Come August, and all eyes will turn towards Beijing, the venue of the 2008 Olympics. The question we ask ourselves will be whether the US will retain its supremacy in the medal tally, or make way for China, which is competing on home ground.
Whoever wins the most laurels, there will be one champion who will come out victorious: the English language.
Laying aside parochial considerations, China is going full throttle at propagating English as the language of the Games. From the moment the mayor of Beijing addressed the International Olympic Committee in English and presented his city’s claim to conduct the 2008 Olympics, there has erupted what the Chinese call Yngwen re, or “English fever”, all over the country.
In the course of the last seven years, the English teaching programme in China has made considerable headway. But as the big day approaches, the organizers are facing new problems: These have to do with specimens of bad English in the public notices. Some of these announcements are incomprehensible, or confusing, or even comic. The city authorities have prepared translation manuals to be distributed in malls, on public transport and at tourist attractions.
The Games will attract at least 500,000 foreigners. To make them at home in Beijing, the organizers are keen on eliminating bad English in public announcements.
Among the specimens the tourism bureau has gathered are the following: An emergency exit in an airport says, “No entry on peacetime.” On Beijing’s Avenue of Eternal Peace, there is a warning that reads: “To Take Notice of Safe, The Slippery are Very Crafty”. This is a warning for automobile drivers to be careful on a slippery slope. Where we expect “Don’t disturb”, the sign reads, “Don’t bother”.
During the last two months, several more examples have been found. Some of the translations are picturesque but totally inappropriate: “Cherishing flowers and trees” means “keep off the grass”. The snack package given to passengers on an airline had the label: “Airline pulp.”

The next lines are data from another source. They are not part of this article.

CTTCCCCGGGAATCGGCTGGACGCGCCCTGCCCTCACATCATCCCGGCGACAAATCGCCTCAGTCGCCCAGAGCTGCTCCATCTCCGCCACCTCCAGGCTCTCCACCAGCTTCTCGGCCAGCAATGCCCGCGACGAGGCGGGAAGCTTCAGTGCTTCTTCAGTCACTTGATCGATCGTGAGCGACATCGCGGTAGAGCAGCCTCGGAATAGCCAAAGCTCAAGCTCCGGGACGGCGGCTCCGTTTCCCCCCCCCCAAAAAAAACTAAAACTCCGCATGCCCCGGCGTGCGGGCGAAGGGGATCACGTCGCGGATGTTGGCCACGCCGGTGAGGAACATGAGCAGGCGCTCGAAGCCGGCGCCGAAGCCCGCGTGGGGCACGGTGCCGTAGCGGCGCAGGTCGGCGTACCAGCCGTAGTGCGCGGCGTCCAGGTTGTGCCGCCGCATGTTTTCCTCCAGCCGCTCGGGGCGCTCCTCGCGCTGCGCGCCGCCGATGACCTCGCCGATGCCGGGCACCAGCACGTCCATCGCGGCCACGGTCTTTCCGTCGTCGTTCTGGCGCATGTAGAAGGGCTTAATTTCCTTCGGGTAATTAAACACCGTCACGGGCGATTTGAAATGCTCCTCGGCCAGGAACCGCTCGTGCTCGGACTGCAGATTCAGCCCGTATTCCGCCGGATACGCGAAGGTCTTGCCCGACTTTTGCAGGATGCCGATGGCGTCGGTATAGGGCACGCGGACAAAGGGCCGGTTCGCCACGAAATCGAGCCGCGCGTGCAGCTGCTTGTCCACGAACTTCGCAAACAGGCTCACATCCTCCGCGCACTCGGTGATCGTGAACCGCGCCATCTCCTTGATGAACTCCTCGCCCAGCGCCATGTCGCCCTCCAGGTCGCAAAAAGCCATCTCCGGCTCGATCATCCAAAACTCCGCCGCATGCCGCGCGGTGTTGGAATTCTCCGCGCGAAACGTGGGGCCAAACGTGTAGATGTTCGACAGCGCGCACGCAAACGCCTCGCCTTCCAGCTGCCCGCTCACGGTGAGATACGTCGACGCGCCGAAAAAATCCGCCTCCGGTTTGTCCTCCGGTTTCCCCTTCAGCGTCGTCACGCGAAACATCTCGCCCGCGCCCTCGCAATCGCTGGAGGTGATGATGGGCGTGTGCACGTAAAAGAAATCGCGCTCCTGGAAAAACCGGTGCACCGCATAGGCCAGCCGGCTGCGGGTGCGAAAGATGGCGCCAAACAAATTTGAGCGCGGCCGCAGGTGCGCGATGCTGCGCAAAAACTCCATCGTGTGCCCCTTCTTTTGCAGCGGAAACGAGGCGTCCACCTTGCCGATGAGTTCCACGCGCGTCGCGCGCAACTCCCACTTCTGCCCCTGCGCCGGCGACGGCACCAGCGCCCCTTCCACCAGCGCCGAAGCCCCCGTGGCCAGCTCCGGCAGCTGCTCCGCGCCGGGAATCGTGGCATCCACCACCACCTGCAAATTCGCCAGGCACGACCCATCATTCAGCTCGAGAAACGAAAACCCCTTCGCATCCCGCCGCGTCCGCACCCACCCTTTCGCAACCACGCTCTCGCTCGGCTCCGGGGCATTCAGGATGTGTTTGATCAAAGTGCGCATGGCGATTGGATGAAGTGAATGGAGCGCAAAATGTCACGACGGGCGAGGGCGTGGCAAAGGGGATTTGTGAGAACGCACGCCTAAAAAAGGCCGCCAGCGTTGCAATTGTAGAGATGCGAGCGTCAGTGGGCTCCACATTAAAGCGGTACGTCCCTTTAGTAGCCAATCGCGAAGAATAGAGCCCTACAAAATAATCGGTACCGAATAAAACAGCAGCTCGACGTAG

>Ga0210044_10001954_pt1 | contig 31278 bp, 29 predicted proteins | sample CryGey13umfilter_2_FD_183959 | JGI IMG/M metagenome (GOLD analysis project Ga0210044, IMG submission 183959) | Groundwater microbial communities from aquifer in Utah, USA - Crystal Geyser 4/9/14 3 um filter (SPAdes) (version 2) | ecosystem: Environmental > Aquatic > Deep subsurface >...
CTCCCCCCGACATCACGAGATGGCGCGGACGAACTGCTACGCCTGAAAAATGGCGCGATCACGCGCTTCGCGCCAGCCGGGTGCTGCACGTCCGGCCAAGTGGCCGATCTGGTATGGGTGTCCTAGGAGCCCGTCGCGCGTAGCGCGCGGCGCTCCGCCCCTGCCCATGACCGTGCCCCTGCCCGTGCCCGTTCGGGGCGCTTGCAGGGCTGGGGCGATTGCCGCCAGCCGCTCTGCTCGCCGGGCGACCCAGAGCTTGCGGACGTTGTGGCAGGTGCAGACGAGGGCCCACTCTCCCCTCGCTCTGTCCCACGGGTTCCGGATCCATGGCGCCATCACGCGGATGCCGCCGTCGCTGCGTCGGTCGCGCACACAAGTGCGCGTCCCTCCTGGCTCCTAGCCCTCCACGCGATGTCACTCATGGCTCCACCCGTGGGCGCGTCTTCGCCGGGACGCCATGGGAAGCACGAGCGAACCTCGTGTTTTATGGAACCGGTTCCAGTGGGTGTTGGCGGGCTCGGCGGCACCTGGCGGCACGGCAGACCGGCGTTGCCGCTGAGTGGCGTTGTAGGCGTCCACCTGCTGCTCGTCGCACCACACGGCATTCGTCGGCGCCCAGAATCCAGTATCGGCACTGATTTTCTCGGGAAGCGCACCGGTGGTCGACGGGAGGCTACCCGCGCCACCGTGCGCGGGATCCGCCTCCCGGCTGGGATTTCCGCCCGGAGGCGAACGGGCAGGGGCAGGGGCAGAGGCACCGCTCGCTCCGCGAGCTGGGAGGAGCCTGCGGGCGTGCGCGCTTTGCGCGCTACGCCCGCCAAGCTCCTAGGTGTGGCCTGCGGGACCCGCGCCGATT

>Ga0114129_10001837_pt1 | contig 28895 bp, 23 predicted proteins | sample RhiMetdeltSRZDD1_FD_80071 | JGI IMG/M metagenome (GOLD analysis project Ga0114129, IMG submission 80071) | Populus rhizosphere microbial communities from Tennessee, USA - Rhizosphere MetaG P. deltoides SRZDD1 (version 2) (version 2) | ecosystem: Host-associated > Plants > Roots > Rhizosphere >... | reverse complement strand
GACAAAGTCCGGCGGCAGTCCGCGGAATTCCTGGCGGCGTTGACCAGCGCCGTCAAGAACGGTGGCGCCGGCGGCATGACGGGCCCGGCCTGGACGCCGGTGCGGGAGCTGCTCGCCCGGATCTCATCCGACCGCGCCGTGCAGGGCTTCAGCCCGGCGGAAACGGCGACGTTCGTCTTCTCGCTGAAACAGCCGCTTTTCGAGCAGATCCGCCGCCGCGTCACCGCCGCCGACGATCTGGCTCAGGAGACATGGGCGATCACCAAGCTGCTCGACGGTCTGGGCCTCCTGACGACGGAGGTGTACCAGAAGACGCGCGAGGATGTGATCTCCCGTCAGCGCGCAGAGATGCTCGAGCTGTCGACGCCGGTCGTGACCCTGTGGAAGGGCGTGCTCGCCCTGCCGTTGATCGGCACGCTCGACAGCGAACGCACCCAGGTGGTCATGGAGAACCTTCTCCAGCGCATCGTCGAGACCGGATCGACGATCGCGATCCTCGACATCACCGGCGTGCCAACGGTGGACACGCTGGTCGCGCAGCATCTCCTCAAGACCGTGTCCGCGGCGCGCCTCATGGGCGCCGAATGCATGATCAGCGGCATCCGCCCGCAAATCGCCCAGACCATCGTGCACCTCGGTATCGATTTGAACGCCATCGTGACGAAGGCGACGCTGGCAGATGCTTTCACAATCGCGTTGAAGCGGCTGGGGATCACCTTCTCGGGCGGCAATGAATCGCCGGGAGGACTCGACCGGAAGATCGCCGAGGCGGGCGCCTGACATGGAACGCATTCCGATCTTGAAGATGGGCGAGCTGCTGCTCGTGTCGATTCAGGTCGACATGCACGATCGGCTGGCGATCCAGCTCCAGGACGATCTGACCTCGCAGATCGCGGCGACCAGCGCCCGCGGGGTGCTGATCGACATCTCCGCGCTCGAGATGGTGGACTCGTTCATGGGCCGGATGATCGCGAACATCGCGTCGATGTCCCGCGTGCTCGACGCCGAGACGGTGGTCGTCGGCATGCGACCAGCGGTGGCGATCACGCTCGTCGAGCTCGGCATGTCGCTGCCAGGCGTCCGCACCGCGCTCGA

Some linguists feel that cultural differences are responsible for the gaffes. According to an official, the proper English translation will not only help foreigners visiting Beijing, but will also familiarize the Chinese with the cultural aspects of language use (let us not be smug, I remember at least one public notice in India that sounded funny: On the main gate to a private bank, I found the words, “Front door under repair, entrance from inside”).
Translations can be tricky, especially across different language families. Metaphorical expressions in one language become bizarre or comic phrases in another. When reading tales of the Wild West, we chuckle at Sioux tribal names such as Chief Sitting Bull (Tatanka Iyotanka) or Crazy Horse (Tashunca-uitco). These were distinguished and honoured names in the language of the Amerindian natives. There can be a similar distortion with Indian names if we translate Neelkant as “blue neck” or Arumugam as “six faces”. Try translating the English surnames Applebottom or Barker or Widowson into an Indian language.
Next to bad English in public notices came the names of Chinese dishes. This indeed was the despair of the organizers, and their challenge. The names that you see on a Chinese menu are often descriptive. Even when the dishes are delectable and appetizing, their names can be so revolting as to turn the eating into a weird experience. News agencies have almost unanimously pointed to “Tong Zi Ji” as the funniest of all. The name means “broiler”, but is translated as “chicken without sexual life”. The name does not give a hint on what you are ordering. It could be something forbidden in your culture.
Xinhua news agency reported that Beijing Tourism has posted a list of 2,753 dishes and drinks with recommended translations online. These new names were approved by a team of 20 translation experts and catering service managers. So the next time you scan the menu in a restaurant in mainland China, you will not have to choose between “corrugated iron beef” and “temple explodes the chicken cube”.
These measures by Beijing municipality were summarized in the crisp headline, “Beijing to stamp out bad English”. The example of Beijing has been emulated by Singapore, where there is a campaign to restrict the use of Singlish (Singapore English). Malaysia has taken similar steps to use English to teach subjects such as math.
To crown all these efforts, the British Prime Minister on his recent visit to China said, “We will take up with vigour the bold task of making our language the world’s common language of choice, the language that helps the world talk, laugh and communicate together.” It is estimated that there are today nearly 1.5 billion speakers of English as their native, second, business or technical language. Brown predicted that by 2025 the number of English speakers in China will exceed the number of speakers of English as a first language in the rest of the world. In an article on the Downing Street website, Brown wrote, “So I want Britain to make a new gift to the world—pledging to help and support anyone, whatever their circumstances, to have access to the tools they need to learn or to teach English.”
V.R. Narayanaswami, a former professor of English, has written several books and articles on the usage of the language. He will look at the peculiarities of business and popular English usage in his fortnightly column.
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